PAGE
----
10 things I hate about my husband’s friends

Saturday night + after twelve o’clock = parrrtayyyy!!! He insists that these ‘Boys’ Nights Out’ serve a great...


Sadaf Umair March 21, 2011

1.   Saturday night + after twelve o’clock = parrrtayyyy!!! He insists that these ‘Boys’ Nights Out’ serve a great purpose. The boys discuss ‘important’ things like how you can buy some low-priced tinted material to put on the split air conditioner’s bright temperature display window so the whole room isn’t illuminated when you turn the AC on at night.

 

2.   Your new title. Try calling your hubby when he is surrounded by his friends, and you run the risk of him being teased mercilessly and you being nicknamed ‘The Dragon Lady’ — even if you just called to remind him to pick up some bread on the way back.

 

3.    The Sunday syndrome. You guys were out till 3 am last night. Do you HAVE to show up at our doorstep unannounced AGAIN on this ONE holiday in the whole week just to ‘hang out’ some more? Jeez.

 

4.   “Chai bana do please”. What is this, Cafe Piyala? I don’t care how fond your friends are of my
illaichi-wali chai; I refuse to make another cup, that too at 11 pm, after I have cleared away the dinner dishes and turned the kitchen light off.

 

5.    Dinner? Already had it. Your loving phone call to your hubby to inquire when he’ll be coming home because you just put the finishing touches to his favourite pasta dish is met with an apologetic tone, stating that he has already stuffed his face with “the bestest paratha roll in the whole wide world”. And could you please put the pasta in the fridge for his midnight snack?

 

6.    The elusive Mrs Friends. No matter how long they (or we, for that matter) have been married, I have never, ever met my hubby’s friends’ wives. As a result, I have no friends of my own and so resent my hubby’s even more. Oh happy times!

 

7.   My passive aggression. I thought this condition only
afflicted loser/sissy wives who had a serious communication gap with their husbands and the only real talking they did was through sarcastic remarks like, “The truth is: my husband is married to his friends. Me? I’m just the maid”.

 

8.    Their month-long visits. I mean, it was a pretty gruelling 40-day chilla that I did to send them abroad in the first place. I don’t see why they can’t stay there all year like my maternal relatives (bless them!). The peer promised me that as soon as I pay Rs50,000 and the  chilla is complete, said friends will shift far, far away for a very long time. Think I should ask for my money back?

 

9.    Thinking things will change if they haven’t already. Before marriage you think things will change after marriage. During your pregnancy you are positive things will change after the baby is born... Don’t hold your breath! He is still gonna wanna meet his friends at a moment’s notice. (Simple formula is at work: One missed call after 11 pm + sheepish expression on hubby’s face = “Z is at the door, I gotta go. Dont wait up.”)

 

10.   Frienemies forever. You still have to smile and nod salaam when they come over. You still have to politely inquire about the well-being of their wife and kids (remember, you don’t even know who they are). After that, you retire to your room for some more passive aggression... but that’s when the room is best cleaned.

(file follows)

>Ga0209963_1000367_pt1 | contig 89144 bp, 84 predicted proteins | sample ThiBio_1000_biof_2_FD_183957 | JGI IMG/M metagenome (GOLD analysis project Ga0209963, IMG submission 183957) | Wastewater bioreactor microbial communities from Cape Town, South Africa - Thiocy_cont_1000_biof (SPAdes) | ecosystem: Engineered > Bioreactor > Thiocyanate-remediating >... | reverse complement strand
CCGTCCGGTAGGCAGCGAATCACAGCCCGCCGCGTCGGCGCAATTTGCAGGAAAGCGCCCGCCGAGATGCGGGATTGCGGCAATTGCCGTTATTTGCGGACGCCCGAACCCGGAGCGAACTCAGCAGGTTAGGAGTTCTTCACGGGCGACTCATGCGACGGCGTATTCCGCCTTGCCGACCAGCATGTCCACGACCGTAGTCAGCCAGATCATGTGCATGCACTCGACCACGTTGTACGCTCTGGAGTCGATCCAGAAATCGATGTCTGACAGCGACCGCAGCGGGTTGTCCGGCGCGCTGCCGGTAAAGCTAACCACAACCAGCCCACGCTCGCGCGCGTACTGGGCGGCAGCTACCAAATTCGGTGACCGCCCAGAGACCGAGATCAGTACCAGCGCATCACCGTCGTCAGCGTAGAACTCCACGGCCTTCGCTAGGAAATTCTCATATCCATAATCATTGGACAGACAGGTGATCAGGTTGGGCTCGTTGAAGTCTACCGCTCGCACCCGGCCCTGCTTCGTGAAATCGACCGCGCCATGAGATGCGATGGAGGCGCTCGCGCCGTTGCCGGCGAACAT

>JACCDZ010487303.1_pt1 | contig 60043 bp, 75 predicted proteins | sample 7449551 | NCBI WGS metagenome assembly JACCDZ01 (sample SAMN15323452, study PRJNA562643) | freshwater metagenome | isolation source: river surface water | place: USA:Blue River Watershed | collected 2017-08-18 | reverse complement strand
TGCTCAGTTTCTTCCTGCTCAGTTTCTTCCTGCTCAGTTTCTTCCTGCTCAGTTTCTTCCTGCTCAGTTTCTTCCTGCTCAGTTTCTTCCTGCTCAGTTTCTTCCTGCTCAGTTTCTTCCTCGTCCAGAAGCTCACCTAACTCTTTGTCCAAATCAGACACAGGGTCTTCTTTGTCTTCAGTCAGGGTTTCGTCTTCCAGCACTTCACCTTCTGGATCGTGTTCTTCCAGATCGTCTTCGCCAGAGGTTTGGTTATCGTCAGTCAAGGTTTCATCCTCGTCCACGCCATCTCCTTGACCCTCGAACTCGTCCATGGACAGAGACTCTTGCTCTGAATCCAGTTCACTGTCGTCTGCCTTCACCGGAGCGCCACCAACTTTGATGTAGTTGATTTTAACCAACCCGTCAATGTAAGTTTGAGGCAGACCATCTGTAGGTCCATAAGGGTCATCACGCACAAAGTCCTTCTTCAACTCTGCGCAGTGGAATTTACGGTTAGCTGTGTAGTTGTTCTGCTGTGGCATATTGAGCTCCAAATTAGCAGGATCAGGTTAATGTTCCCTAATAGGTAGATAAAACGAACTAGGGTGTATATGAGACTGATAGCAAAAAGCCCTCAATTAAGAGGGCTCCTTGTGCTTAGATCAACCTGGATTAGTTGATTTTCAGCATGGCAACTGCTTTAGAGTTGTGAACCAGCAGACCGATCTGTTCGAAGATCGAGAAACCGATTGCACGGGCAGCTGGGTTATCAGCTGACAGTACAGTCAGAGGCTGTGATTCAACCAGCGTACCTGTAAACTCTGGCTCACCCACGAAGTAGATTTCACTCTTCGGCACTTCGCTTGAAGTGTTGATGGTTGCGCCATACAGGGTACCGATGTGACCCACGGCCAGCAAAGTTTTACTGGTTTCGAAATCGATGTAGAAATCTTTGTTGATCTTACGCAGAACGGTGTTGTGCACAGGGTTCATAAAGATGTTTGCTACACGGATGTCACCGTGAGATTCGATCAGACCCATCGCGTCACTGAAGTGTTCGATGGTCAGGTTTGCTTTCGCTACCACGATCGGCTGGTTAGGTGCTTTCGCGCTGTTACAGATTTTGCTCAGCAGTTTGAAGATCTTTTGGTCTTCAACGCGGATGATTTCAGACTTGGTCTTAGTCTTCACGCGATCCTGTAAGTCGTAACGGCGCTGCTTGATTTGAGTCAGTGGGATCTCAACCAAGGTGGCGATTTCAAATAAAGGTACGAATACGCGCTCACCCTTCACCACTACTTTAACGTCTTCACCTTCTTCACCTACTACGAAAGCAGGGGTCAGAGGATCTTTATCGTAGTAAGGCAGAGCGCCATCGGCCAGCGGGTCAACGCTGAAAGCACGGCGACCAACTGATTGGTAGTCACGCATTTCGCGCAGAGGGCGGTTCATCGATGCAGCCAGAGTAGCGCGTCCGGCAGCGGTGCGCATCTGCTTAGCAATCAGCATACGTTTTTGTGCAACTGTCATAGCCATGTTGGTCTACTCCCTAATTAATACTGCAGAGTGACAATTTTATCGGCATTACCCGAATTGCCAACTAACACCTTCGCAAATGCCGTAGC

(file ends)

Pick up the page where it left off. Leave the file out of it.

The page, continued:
Published in The Express Tribune, Sunday Magazine, March 20th, 2011.

COMMENTS (20)

Adnan Khan | 10 years ago | Reply I sympathize with Sadaf. I know several cases like hers and the men involved are not some jahil chauvinist waderas, but young, well-educated, talented professionals. These guys insist that we come over to their house. When we are there, he treats his wife like a maid, ordering her around. "Chai lay aao!", "Aesa karo khana bana lo". On a moments notice, he wants her to produce tea and dinner, while he sits there on his fat arse, beaming like a proud chaudhry. Why doesn't he make the tea and aalo gosht ?. His wife has been battling alone all day long, keeping the fort. He should treat her like a queen, upon his return. Not turn into an Idi Ameen, or Pol Pot. This male attitude, passed on-down through generations, makes me sick. It is, as if, he didn't marry a wife, a life-partner, he b(r)ought a slave. I have nearly run out of excuses to their invitations --short of telling them straight out-- which would be problematic, since we work at the same place. Lastly, I think this problem is "woman-created" and "woman-affected". Most desi mothers want their sons to treat their wives like crap (compared to them) and as a result his wife, the mother of his sons, suffers... and prepares the next crop with the same mindset so that SHE can finally get even with her bahu. Men are just used as pawns in this Great Game. Only one mother has to break the cycle and the chain will be broken.
M>W | 10 years ago | Reply Gosh!!! To all the 'Parha Likha Jahil' counseling Sadaf on her twisted relationship and what not - Did you every heard abt the word 'Humour'!?? This is just another blog to make you feel amused!! If it didn't, just close the window and get back to your work!!
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